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This iPhone app exposed thousands of users' recorded calls

Image Credit: Ajay Suresh | Flickr CC by 2.0
(Image credit: Image Credit: Ajay Suresh | Flickr CC by 2.0)

A security vulnerability has been discovered in a popular call recording app for the iPhone, potentially exposing the call recordings of thousands of users.

The flaw in the Automatic Call Recorder app was discovered by PingSafe AI security researcher Anand Prakash. It turns out that anyone could access recordings from other users, just as long as they knew the other users' phone numbers. 

According to Prakash, it's not as simple as entering a user's phone number and then having access to all their recorded calls. But it's not all that difficult either. Prakash accomplished it with the network-sniffing proxy tool Burp Suite. 

Widely used by security researchers, Burp Suite allowed Prakash to view and modify network traffic as it passed to and from the Automatic Call Recorder on his iPhone. It allowed  him to change the registered phone number with that of a different registered user. 

This vulnerability shows the inherent dangers of storing app data in cloud storage and failing to properly secure it, as was the case here. 

According to TechCrunch, who were able to replicate the exploit, Automatic Call recorder stores its recordings in a cloud-storage bucket hosted by Amazon Web Services. That bucket held around 130,000 recordings that took up 300 gigabytes of space.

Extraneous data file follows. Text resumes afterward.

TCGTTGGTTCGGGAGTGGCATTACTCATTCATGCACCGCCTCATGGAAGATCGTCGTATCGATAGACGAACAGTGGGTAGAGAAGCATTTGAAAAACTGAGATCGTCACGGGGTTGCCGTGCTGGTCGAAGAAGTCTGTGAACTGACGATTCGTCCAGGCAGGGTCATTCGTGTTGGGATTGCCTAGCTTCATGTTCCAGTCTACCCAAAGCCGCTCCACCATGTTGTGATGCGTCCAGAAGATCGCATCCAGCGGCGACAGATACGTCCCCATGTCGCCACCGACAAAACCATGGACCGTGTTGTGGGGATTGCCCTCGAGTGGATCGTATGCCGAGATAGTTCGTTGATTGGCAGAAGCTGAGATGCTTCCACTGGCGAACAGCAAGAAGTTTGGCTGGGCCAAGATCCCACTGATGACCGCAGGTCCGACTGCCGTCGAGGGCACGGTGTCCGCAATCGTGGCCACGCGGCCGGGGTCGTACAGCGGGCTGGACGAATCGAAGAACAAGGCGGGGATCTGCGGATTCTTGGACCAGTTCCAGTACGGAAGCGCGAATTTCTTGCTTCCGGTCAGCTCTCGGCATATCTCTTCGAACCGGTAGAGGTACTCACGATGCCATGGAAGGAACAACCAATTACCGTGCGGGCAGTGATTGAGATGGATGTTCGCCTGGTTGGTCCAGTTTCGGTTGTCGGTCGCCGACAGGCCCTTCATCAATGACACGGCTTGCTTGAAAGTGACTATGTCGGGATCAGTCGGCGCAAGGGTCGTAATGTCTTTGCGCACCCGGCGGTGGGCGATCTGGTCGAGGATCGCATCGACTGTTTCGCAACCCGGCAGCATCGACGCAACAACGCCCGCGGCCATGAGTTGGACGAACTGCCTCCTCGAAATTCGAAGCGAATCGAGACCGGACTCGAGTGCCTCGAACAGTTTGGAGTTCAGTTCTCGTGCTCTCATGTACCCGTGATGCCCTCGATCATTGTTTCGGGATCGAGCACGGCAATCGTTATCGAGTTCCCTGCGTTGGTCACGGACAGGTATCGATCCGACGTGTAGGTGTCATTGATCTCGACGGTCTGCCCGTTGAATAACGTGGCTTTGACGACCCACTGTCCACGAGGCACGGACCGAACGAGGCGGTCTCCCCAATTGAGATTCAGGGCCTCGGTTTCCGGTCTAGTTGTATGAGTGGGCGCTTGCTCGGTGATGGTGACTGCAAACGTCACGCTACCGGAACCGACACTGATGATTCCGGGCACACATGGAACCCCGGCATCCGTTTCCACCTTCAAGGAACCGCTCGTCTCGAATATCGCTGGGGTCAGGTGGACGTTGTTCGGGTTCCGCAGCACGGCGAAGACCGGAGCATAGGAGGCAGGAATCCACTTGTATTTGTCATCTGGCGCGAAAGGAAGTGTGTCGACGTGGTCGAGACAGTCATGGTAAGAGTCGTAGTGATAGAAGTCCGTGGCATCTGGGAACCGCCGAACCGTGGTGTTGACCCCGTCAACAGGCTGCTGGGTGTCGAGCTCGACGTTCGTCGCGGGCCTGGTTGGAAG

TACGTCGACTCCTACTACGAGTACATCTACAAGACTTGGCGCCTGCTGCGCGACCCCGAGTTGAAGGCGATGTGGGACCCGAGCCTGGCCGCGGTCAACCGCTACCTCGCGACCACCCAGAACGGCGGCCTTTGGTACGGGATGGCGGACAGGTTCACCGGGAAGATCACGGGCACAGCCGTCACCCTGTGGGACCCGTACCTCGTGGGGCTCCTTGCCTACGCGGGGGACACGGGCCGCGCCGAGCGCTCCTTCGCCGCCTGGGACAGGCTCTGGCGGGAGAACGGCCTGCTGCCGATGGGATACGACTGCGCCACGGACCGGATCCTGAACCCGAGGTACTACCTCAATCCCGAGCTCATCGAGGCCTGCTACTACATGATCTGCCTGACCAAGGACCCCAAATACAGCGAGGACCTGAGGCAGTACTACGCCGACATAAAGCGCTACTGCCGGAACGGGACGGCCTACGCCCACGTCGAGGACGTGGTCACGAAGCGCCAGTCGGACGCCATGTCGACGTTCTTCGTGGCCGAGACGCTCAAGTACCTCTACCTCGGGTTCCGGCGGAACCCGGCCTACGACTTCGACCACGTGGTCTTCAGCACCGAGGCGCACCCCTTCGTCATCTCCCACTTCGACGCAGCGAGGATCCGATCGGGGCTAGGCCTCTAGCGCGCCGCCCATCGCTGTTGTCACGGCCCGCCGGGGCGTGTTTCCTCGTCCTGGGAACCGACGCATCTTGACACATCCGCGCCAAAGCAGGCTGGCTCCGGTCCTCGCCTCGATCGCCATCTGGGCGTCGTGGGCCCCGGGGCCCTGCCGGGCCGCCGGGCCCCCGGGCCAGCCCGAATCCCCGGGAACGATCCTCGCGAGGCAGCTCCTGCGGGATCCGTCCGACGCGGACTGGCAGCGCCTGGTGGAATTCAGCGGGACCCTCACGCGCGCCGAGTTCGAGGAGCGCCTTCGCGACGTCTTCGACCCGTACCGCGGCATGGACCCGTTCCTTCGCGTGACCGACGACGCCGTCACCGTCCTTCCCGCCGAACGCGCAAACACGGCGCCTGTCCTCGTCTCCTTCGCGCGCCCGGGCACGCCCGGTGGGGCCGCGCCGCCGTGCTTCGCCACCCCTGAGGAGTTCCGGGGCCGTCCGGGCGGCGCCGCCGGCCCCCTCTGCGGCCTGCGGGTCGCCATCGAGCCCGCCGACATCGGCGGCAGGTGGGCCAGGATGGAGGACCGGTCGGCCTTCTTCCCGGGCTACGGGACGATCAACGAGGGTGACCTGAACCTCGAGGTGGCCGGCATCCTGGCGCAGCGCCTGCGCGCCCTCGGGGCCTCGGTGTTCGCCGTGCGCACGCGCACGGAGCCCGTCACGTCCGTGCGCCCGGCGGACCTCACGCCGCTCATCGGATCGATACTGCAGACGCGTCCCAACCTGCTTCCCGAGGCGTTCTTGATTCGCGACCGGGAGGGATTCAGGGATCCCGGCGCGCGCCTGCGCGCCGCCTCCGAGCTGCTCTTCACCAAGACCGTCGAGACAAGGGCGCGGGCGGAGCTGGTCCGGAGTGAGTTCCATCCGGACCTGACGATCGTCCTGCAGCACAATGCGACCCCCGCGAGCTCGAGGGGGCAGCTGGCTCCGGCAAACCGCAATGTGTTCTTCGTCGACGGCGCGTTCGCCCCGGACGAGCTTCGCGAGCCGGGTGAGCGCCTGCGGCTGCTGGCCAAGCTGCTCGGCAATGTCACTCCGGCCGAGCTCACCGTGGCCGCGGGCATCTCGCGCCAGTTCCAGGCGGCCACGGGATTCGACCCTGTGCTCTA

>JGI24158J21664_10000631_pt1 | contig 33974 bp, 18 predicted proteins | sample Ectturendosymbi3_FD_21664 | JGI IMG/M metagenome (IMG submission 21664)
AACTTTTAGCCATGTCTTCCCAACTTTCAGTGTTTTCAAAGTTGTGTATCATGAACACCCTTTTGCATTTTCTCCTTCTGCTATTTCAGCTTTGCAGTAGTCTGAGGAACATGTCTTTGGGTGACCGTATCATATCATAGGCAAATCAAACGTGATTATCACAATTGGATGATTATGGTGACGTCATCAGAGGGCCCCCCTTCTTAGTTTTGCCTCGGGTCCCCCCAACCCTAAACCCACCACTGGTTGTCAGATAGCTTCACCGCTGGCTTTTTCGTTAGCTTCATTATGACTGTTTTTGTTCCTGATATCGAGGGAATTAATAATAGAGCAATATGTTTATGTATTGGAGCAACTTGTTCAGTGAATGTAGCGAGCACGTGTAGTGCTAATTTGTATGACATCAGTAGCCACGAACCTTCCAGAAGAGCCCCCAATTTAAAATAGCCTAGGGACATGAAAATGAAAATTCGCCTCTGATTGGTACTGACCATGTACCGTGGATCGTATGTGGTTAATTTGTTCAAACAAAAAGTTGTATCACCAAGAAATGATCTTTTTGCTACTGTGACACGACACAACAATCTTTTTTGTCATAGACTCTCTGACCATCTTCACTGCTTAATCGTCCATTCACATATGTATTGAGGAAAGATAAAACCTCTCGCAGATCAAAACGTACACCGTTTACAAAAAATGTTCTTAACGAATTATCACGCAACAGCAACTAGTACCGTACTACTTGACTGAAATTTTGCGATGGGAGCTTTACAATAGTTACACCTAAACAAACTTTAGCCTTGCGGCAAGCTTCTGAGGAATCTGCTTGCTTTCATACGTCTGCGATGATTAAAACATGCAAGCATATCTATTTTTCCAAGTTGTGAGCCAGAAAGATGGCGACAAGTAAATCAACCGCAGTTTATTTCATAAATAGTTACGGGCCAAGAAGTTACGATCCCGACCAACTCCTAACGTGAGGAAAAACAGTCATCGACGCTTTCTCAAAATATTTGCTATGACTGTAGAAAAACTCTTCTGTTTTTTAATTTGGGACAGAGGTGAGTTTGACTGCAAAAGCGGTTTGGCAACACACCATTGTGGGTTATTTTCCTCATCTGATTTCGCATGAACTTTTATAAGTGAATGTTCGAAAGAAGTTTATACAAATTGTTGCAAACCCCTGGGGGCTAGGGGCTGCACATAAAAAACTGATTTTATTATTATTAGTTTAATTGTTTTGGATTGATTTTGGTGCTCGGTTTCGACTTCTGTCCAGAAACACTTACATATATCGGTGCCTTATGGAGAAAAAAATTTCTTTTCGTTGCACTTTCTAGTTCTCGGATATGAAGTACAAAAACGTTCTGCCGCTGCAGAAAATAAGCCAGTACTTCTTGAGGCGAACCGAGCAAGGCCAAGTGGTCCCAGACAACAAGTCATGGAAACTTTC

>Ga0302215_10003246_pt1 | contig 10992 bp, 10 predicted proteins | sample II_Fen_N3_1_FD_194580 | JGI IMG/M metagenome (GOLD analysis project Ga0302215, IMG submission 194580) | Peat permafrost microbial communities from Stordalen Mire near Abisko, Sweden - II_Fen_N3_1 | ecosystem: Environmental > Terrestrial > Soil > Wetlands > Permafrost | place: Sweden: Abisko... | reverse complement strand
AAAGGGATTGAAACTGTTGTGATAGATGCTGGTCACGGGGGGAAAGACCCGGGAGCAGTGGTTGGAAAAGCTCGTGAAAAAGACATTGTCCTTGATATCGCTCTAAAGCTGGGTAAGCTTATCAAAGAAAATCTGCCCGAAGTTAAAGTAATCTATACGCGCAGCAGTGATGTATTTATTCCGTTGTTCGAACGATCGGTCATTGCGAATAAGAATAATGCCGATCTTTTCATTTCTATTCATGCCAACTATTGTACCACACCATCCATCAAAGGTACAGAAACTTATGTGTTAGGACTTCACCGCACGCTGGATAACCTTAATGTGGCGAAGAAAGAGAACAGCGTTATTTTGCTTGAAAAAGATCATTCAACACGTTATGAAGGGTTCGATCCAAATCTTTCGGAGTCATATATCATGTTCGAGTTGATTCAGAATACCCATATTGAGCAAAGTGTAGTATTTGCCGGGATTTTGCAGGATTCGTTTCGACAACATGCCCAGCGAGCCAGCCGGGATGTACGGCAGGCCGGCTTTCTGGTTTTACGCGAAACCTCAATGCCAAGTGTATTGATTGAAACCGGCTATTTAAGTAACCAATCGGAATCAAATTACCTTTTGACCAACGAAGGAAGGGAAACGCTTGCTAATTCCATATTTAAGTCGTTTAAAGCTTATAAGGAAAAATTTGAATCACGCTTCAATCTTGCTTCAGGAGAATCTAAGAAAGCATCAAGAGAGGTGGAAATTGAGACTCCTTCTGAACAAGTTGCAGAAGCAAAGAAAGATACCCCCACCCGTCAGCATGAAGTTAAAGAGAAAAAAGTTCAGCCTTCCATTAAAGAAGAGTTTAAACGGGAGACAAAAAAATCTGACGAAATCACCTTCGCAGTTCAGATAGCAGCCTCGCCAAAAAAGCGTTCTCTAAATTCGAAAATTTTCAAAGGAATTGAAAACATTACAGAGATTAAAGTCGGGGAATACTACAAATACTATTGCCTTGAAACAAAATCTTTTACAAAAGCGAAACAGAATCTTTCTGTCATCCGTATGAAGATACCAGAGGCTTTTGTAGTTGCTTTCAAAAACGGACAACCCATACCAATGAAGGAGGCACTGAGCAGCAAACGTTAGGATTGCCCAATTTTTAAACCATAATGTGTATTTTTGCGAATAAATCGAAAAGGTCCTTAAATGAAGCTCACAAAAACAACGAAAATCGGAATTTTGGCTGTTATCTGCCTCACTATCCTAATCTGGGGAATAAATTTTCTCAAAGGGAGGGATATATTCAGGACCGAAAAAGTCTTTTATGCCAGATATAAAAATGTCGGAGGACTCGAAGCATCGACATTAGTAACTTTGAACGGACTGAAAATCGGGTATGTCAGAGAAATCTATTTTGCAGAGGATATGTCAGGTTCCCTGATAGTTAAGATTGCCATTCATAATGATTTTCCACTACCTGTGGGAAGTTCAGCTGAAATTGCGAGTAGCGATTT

A report last week from mobile security firm Zimperium suggests that leaky smartphone apps are far from rare. The firm found about 18,000 Android and iOS apps that hadn't set up cloud-storage databases correctly. While the apps weren’t named in that report, it does mean potentially millions of users are at risk of having their data exposed.

TechCrunch got in touch with Automatic Call Recorder’s developers, who promptly patched the exploit March 6. So there’s no need to delete all your recordings in a panic as long as you update Automatic Call Recorder to version 2.26. 

Tom Pritchard

Tom covers a little bit of everything at Tom’s Guide, ranging from the latest electric cars all the way down to hot takes on why Christopher Nolan is wrong about everything. Appliances are also muscling their way into his routine, which is a pretty long way from his days as Editor at Gizmodo UK. He’s usually found trying to squeeze another giant Lego set onto the shelf, draining very large cups of coffee, or complaining that Ikea won’t let him buy the stuff he really needs online.